* Four-Pack Family Pass to the Bell Museum
* $50 Gopher Gold Card
* $25 Bookstores Gift Certificate
* Campus Club Lunch for Two
Consider making a donation to a worthy charity by Oct. 31.

EMPLOYEES HEALTH AND BENEFITS FAIR
The annual Employees Health and Benefits Fair will be held on Tues.
Nov. 2, 10:00 am-4:30 pm, Great Hall, Coffman Union; and Wed. Nov.
3, 10:00 am-4:30 pm, North Star Ballroom, St. Paul Student Center.
Learn about medical and dental plans, life and disability benefits,
flexible spending accounts, the Wellness Program, as well as prizes
and give-aways. To schedule a flu shot at the fair, visit:
http://www.bhs.umn.edu/public-health.flu.htm


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OFF CAMPUS EVENTS
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UNIVERSITY OF ARIZONA METHODS WORKSHOP
The Department of Sociology, University of Arizona-Tucson, presents
"Arizona Methods Workshops." Jan. 6-8, 2011. Workshops include:
* Charles Ragin, "Qualitative Comparative Analysis and Fuzzy Sets"
* Erin Leahey, "Introducing Structural Equation Modeling"
* Ronald Breiger, "Introducing Social Network Analysis Methods"
* Scott Eliason, "Categorical Data Analysis"
For full details, visit:
http://sociology.arizona.edu/Methods/Methods%20workshop%20flyer.pdf
For questions, contact: Erin Leahey, methods@arizona.edu,
(520)621-9351
Deadline for workshop fees: Wed. Dec. 1


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CALL FOR PAPERS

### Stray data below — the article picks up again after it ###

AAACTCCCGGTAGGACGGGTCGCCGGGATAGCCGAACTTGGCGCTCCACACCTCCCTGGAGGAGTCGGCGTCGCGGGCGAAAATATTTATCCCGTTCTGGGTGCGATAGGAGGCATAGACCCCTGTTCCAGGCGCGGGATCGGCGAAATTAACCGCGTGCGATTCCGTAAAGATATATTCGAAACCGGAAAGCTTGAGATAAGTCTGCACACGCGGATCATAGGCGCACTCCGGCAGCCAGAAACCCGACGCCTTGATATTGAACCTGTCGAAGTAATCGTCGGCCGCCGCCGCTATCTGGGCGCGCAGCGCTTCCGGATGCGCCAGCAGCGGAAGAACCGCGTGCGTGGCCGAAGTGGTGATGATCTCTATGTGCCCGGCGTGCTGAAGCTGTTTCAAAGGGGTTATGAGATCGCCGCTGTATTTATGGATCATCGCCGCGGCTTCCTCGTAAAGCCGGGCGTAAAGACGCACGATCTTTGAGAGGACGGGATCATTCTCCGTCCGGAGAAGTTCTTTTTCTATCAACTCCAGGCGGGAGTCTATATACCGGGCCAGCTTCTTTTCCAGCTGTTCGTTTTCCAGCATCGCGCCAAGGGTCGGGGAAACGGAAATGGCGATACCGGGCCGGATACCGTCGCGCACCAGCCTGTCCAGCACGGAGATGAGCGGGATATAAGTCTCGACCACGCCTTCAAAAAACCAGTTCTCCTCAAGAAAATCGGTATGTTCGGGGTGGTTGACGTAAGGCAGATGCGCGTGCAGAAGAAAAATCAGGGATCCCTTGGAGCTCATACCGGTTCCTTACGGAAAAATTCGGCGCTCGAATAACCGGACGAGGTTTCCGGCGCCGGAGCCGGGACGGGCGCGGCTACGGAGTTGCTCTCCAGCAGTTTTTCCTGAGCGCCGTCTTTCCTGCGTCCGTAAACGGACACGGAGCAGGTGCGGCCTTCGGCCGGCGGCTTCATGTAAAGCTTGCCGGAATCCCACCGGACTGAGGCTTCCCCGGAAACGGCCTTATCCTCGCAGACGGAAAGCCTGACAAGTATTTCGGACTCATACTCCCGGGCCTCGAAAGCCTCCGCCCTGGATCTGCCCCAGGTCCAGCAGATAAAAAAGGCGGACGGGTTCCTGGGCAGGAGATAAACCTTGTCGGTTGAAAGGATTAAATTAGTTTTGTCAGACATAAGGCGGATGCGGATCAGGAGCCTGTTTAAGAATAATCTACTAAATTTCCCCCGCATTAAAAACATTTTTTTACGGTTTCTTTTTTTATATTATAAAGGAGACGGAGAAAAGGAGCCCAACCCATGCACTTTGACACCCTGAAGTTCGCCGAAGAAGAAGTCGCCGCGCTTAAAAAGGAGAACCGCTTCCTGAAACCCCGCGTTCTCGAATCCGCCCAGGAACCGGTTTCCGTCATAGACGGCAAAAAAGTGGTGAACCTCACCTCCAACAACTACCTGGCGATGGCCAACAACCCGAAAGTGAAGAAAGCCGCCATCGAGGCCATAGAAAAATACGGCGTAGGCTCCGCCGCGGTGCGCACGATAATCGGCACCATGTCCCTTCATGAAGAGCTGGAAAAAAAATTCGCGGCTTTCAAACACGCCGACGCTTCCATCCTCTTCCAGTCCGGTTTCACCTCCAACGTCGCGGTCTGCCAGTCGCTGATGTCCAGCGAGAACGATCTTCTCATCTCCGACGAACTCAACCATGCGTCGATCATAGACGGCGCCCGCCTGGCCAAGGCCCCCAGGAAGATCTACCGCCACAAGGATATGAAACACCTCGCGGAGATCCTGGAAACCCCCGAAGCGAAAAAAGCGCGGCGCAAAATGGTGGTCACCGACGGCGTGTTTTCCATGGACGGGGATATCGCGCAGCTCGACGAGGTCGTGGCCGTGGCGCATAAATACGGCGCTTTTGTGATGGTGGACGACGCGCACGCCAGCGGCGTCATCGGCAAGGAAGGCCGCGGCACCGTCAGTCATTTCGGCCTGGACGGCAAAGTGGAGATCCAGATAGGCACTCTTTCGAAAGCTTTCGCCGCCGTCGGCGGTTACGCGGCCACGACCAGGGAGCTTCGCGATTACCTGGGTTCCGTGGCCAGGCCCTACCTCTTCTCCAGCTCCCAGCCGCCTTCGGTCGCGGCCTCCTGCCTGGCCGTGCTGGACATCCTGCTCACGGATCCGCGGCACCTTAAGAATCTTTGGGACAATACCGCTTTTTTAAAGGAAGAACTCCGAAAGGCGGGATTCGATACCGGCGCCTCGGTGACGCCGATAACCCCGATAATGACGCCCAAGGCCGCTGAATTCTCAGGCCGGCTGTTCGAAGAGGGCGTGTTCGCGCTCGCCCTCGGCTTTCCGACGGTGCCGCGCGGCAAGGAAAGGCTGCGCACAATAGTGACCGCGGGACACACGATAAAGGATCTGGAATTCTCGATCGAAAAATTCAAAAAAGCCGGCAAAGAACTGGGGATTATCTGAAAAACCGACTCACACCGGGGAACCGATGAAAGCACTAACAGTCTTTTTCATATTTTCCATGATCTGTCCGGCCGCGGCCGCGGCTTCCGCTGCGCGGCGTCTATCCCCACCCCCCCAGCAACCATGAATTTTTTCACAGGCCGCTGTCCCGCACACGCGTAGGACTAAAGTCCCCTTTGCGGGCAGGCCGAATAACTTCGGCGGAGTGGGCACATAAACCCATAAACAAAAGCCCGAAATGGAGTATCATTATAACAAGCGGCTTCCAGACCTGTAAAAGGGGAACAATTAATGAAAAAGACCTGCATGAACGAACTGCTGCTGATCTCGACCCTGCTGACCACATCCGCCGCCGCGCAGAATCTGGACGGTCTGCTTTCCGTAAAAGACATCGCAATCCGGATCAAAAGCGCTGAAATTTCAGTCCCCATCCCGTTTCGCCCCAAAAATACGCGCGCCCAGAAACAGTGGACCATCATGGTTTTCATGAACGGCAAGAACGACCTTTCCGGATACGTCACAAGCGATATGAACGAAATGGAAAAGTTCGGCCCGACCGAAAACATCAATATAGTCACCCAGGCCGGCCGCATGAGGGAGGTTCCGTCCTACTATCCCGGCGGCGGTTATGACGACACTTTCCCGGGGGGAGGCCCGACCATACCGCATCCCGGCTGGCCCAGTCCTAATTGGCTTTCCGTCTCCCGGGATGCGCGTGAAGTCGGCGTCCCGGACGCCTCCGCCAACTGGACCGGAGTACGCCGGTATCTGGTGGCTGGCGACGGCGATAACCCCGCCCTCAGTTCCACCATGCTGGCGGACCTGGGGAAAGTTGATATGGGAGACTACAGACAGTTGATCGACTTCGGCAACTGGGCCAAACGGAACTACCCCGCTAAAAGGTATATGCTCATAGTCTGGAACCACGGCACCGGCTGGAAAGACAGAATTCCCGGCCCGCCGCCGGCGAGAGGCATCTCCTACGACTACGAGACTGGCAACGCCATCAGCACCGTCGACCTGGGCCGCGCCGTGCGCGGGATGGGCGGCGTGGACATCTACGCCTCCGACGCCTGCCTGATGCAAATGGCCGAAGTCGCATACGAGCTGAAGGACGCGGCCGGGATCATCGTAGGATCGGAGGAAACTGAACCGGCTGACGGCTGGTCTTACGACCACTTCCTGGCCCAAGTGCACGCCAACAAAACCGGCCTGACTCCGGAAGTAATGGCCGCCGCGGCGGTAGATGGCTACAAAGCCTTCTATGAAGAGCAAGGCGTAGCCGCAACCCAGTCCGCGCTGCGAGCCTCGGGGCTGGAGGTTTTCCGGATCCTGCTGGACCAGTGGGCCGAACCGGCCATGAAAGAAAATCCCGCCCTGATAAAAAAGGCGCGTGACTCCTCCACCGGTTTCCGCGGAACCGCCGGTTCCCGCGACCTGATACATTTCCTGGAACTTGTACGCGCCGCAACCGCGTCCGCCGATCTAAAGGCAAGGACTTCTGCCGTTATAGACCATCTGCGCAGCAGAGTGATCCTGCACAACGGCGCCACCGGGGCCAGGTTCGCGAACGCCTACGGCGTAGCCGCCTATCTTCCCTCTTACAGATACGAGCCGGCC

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UNIVERSITY OF WARSAW CONFERENCE
The Office for Persons with Disabilities, University of Warsaw,
Poland, invites papers for the international conference, "Education
for All," promoting equal opportunities of access to education for
persons with disabilities, June 29-July 1, 2011. Abstracts of 300
words and application should be submitted via website following.
For questions, contact: disability@uw.edu.pl
For application details, visit: http://www.disability.uw.edu.pl
Deadline: Dec. 31

MIDWEST SOCIOLOGICAL SOCIETY
The Midwest Sociological Society invites graduate and undergraduate
student members to enter our annual Student Paper Competition.
Prizes range from $100 to $250 and also provide a waiver of the MSS
Annual Meeting registration fee. Students can join MSS for only $21,
which includes the opportunity to register for the MSS annual
meeting at a reduced rate; and subscriptions to all MSS
publications. To join, go to the Join or Renew page at the MSS
website: http://www.themss.org. Visit:
http://www.themss.org/awardsGrants/forStudents.html
NOTE: There is a new rule requiring IRB documentation for papers
that describe human-subjects research.


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EMPLOYMENT OPPORTUNITIES
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UC-BERKELEY - VISITING SCHOLARS
The Center for the Study of Law and Society, University of
California-Berkeley, invites applications for Visiting Scholars for
2011-12. The Center focuses on empirical research and theoretical
analysis concerning legal institutions, legal processes, legal
change, and the social consequences of law. PhD or JD. To apply,
submit: CV, letter on research (specify preferred time period
for residence); source of funding while in residence (the Center
offers no stipends or other financial assistance) to: Visiting
Scholars Program, Center for the Study of Law and Society,
University of California, Berkeley, CA 94720-2150, at:
csls@law.berkeley.edu. For questions, contact: Prof. Calvin Morrill,
Director, cmorrill@law.berkeley.edu; or Prof. Rosann Greenspan,
Executive Director, rgreenspan@law.berkeley.edu
For full details, visit: http://www.law.berkeley.edu/1273.htm
Deadline: Fri. Nov. 12

UC-IRVINE - OPEN RANK
The Department of Criminology, Law and Society, University of
California-Irvine, invites applications for a faculty position to